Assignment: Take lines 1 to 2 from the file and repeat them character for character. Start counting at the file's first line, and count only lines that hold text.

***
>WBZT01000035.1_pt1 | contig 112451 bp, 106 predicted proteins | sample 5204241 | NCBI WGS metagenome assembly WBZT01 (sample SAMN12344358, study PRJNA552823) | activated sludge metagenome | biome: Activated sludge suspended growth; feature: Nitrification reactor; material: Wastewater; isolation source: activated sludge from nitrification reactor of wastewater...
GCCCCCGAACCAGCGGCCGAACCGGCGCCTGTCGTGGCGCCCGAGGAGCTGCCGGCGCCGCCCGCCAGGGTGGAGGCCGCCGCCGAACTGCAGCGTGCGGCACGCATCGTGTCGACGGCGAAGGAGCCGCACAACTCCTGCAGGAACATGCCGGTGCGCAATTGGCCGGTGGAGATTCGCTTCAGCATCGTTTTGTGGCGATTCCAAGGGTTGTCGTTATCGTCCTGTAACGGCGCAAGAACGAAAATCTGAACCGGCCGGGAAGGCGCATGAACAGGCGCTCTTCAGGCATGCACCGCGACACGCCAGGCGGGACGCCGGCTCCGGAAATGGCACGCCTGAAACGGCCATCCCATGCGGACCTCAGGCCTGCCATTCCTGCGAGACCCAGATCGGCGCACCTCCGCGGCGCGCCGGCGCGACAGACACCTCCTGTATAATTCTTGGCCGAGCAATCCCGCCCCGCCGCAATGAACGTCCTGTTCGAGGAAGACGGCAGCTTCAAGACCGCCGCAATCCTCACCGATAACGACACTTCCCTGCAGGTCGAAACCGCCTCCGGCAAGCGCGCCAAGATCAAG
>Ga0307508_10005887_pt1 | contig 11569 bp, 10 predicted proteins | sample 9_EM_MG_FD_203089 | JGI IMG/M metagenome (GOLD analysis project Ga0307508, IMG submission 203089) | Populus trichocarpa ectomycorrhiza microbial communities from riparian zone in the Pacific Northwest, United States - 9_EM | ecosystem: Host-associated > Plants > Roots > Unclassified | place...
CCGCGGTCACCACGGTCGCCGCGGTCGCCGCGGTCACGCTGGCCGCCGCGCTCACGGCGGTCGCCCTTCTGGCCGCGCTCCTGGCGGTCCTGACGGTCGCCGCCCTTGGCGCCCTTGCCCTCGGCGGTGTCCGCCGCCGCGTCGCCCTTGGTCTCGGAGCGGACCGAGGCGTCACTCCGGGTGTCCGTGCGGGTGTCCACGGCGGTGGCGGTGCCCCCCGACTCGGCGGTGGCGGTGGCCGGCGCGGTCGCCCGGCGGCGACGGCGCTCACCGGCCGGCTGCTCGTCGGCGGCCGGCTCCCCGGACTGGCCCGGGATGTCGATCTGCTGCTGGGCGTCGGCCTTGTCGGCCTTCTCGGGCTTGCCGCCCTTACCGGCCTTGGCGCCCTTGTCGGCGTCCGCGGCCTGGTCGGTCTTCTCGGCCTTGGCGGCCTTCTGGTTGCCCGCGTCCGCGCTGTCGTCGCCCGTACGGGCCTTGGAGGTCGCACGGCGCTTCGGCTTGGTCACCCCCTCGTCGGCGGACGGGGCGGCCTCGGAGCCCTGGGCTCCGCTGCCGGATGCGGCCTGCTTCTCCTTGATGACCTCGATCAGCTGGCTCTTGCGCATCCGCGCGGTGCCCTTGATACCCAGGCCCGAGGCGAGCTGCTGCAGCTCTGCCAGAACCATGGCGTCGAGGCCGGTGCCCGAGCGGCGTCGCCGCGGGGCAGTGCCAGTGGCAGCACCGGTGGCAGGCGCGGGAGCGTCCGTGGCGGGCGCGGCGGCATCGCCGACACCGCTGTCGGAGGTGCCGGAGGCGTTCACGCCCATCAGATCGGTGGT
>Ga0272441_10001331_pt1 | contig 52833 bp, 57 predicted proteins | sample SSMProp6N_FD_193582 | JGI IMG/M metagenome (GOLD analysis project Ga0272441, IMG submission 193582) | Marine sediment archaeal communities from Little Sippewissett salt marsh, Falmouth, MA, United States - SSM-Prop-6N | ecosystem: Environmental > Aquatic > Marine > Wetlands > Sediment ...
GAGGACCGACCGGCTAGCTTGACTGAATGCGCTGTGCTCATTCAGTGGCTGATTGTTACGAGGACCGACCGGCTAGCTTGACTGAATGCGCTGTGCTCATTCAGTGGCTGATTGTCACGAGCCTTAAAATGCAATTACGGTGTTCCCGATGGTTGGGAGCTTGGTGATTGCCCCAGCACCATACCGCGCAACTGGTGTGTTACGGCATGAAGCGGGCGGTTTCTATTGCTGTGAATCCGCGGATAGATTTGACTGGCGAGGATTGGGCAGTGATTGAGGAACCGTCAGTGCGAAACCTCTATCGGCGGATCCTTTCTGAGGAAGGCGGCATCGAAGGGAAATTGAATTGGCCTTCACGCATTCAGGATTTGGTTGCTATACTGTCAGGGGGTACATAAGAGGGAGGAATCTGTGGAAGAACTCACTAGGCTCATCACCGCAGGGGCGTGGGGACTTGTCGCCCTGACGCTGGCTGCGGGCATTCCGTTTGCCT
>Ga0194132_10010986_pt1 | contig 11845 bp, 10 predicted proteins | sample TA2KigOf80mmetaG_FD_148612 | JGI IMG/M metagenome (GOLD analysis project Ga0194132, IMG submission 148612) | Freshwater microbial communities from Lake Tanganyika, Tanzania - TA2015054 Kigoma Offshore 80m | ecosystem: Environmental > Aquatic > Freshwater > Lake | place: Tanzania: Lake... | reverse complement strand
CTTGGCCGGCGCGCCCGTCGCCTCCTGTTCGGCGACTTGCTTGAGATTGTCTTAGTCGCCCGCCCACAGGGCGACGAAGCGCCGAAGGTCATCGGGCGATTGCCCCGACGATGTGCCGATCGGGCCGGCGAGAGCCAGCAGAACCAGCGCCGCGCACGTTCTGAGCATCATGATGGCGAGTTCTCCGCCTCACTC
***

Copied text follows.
>WBZT01000035.1_pt1 | contig 112451 bp, 106 predicted proteins | sample 5204241 | NCBI WGS metagenome assembly WBZT01 (sample SAMN12344358, study PRJNA552823) | activated sludge metagenome | biome: Activated sludge suspended growth; feature: Nitrification reactor; material: Wastewater; isolation source: activated sludge from nitrification reactor of wastewater...
GCCCCCGAACCAGCGGCCGAACCGGCGCCTGTCGTGGCGCCCGAGGAGCTGCCGGCGCCGCCCGCCAGGGTGGAGGCCGCCGCCGAACTGCAGCGTGCGGCACGCATCGTGTCGACGGCGAAGGAGCCGCACAACTCCTGCAGGAACATGCCGGTGCGCAATTGGCCGGTGGAGATTCGCTTCAGCATCGTTTTGTGGCGATTCCAAGGGTTGTCGTTATCGTCCTGTAACGGCGCAAGAACGAAAATCTGAACCGGCCGGGAAGGCGCATGAACAGGCGCTCTTCAGGCATGCACCGCGACACGCCAGGCGGGACGCCGGCTCCGGAAATGGCACGCCTGAAACGGCCATCCCATGCGGACCTCAGGCCTGCCATTCCTGCGAGACCCAGATCGGCGCACCTCCGCGGCGCGCCGGCGCGACAGACACCTCCTGTATAATTCTTGGCCGAGCAATCCCGCCCCGCCGCAATGAACGTCCTGTTCGAGGAAGACGGCAGCTTCAAGACCGCCGCAATCCTCACCGATAACGACACTTCCCTGCAGGTCGAAACCGCCTCCGGCAAGCGCGCCAAGATCAAG